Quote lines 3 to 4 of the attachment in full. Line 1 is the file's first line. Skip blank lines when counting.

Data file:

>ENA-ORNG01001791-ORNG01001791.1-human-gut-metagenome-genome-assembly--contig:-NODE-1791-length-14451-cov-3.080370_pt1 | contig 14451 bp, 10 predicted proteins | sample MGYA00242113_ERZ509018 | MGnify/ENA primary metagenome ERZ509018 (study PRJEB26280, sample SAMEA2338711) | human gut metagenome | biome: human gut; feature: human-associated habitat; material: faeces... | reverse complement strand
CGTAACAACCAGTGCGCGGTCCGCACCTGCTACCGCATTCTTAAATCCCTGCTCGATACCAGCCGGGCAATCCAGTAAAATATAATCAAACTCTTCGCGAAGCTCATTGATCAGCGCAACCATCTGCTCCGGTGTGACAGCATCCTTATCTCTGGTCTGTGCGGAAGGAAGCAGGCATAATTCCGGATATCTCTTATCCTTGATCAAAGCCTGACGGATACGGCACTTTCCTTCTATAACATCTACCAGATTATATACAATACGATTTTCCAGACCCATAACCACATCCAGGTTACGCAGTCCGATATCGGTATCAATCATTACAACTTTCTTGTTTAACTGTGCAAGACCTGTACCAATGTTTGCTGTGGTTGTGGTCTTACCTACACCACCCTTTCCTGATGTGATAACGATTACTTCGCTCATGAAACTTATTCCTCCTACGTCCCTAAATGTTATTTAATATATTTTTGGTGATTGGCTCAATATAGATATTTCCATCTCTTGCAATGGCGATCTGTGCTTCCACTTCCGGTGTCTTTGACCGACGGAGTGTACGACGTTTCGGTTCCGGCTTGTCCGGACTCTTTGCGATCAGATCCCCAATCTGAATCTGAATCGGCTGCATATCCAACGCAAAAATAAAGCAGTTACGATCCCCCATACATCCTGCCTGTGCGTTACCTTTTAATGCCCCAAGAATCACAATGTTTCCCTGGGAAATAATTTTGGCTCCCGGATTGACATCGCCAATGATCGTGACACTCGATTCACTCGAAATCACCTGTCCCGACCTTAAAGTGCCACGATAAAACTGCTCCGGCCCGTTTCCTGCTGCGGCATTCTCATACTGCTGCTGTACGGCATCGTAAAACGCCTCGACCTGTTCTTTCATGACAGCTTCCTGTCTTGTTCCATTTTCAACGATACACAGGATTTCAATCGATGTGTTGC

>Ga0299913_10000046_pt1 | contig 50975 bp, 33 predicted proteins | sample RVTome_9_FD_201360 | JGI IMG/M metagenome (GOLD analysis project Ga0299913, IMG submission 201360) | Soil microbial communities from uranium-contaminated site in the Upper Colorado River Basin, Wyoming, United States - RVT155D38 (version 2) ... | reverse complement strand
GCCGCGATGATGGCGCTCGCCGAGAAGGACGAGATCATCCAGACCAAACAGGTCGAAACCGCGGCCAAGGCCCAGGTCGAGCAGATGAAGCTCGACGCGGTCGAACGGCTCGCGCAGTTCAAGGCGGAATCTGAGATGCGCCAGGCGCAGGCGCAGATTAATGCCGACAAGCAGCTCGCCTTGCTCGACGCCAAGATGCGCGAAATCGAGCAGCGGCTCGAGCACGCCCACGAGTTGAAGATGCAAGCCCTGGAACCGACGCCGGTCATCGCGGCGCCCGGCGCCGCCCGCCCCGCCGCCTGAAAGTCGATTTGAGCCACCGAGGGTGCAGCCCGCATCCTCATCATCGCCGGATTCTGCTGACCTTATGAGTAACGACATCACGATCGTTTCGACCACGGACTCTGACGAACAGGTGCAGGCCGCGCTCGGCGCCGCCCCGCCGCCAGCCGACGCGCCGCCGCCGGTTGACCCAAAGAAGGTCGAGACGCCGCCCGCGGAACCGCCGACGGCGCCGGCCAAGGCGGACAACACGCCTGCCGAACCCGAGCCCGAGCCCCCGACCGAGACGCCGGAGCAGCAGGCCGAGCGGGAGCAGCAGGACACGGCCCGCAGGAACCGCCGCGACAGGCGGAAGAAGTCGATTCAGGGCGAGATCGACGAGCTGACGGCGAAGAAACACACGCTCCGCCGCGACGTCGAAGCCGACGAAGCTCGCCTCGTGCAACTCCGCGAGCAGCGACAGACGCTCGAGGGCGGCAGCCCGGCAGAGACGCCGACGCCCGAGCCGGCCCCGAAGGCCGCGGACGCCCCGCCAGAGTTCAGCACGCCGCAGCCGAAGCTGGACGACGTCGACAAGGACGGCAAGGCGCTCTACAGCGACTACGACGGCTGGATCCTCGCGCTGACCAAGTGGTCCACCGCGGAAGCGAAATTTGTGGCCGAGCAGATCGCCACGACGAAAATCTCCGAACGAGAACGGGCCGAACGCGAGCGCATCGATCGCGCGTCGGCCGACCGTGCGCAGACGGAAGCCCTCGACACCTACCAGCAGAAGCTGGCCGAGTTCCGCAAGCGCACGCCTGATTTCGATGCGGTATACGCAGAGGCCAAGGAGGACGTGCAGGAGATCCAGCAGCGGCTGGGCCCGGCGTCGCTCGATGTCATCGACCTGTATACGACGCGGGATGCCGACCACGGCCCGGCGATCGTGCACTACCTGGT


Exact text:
>Ga0299913_10000046_pt1 | contig 50975 bp, 33 predicted proteins | sample RVTome_9_FD_201360 | JGI IMG/M metagenome (GOLD analysis project Ga0299913, IMG submission 201360) | Soil microbial communities from uranium-contaminated site in the Upper Colorado River Basin, Wyoming, United States - RVT155D38 (version 2) ... | reverse complement strand
GCCGCGATGATGGCGCTCGCCGAGAAGGACGAGATCATCCAGACCAAACAGGTCGAAACCGCGGCCAAGGCCCAGGTCGAGCAGATGAAGCTCGACGCGGTCGAACGGCTCGCGCAGTTCAAGGCGGAATCTGAGATGCGCCAGGCGCAGGCGCAGATTAATGCCGACAAGCAGCTCGCCTTGCTCGACGCCAAGATGCGCGAAATCGAGCAGCGGCTCGAGCACGCCCACGAGTTGAAGATGCAAGCCCTGGAACCGACGCCGGTCATCGCGGCGCCCGGCGCCGCCCGCCCCGCCGCCTGAAAGTCGATTTGAGCCACCGAGGGTGCAGCCCGCATCCTCATCATCGCCGGATTCTGCTGACCTTATGAGTAACGACATCACGATCGTTTCGACCACGGACTCTGACGAACAGGTGCAGGCCGCGCTCGGCGCCGCCCCGCCGCCAGCCGACGCGCCGCCGCCGGTTGACCCAAAGAAGGTCGAGACGCCGCCCGCGGAACCGCCGACGGCGCCGGCCAAGGCGGACAACACGCCTGCCGAACCCGAGCCCGAGCCCCCGACCGAGACGCCGGAGCAGCAGGCCGAGCGGGAGCAGCAGGACACGGCCCGCAGGAACCGCCGCGACAGGCGGAAGAAGTCGATTCAGGGCGAGATCGACGAGCTGACGGCGAAGAAACACACGCTCCGCCGCGACGTCGAAGCCGACGAAGCTCGCCTCGTGCAACTCCGCGAGCAGCGACAGACGCTCGAGGGCGGCAGCCCGGCAGAGACGCCGACGCCCGAGCCGGCCCCGAAGGCCGCGGACGCCCCGCCAGAGTTCAGCACGCCGCAGCCGAAGCTGGACGACGTCGACAAGGACGGCAAGGCGCTCTACAGCGACTACGACGGCTGGATCCTCGCGCTGACCAAGTGGTCCACCGCGGAAGCGAAATTTGTGGCCGAGCAGATCGCCACGACGAAAATCTCCGAACGAGAACGGGCCGAACGCGAGCGCATCGATCGCGCGTCGGCCGACCGTGCGCAGACGGAAGCCCTCGACACCTACCAGCAGAAGCTGGCCGAGTTCCGCAAGCGCACGCCTGATTTCGATGCGGTATACGCAGAGGCCAAGGAGGACGTGCAGGAGATCCAGCAGCGGCTGGGCCCGGCGTCGCTCGATGTCATCGACCTGTATACGACGCGGGATGCCGACCACGGCCCGGCGATCGTGCACTACCTGGT